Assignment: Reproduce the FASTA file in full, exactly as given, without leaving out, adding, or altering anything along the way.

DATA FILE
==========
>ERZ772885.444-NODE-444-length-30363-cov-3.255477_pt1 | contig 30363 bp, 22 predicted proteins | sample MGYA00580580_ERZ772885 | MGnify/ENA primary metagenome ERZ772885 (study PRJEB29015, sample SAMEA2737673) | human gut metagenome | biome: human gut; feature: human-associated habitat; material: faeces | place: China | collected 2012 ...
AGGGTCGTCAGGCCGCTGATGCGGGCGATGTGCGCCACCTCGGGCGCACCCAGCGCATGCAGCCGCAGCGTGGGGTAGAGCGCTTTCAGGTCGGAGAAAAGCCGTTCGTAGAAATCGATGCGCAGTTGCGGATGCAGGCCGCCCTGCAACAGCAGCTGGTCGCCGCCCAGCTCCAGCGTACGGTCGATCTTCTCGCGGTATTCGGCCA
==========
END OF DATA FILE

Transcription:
>ERZ772885.444-NODE-444-length-30363-cov-3.255477_pt1 | contig 30363 bp, 22 predicted proteins | sample MGYA00580580_ERZ772885 | MGnify/ENA primary metagenome ERZ772885 (study PRJEB29015, sample SAMEA2737673) | human gut metagenome | biome: human gut; feature: human-associated habitat; material: faeces | place: China | collected 2012 ...
AGGGTCGTCAGGCCGCTGATGCGGGCGATGTGCGCCACCTCGGGCGCACCCAGCGCATGCAGCCGCAGCGTGGGGTAGAGCGCTTTCAGGTCGGAGAAAAGCCGTTCGTAGAAATCGATGCGCAGTTGCGGATGCAGGCCGCCCTGCAACAGCAGCTGGTCGCCGCCCAGCTCCAGCGTACGGTCGATCTTCTCGCGGTATTCGGCCA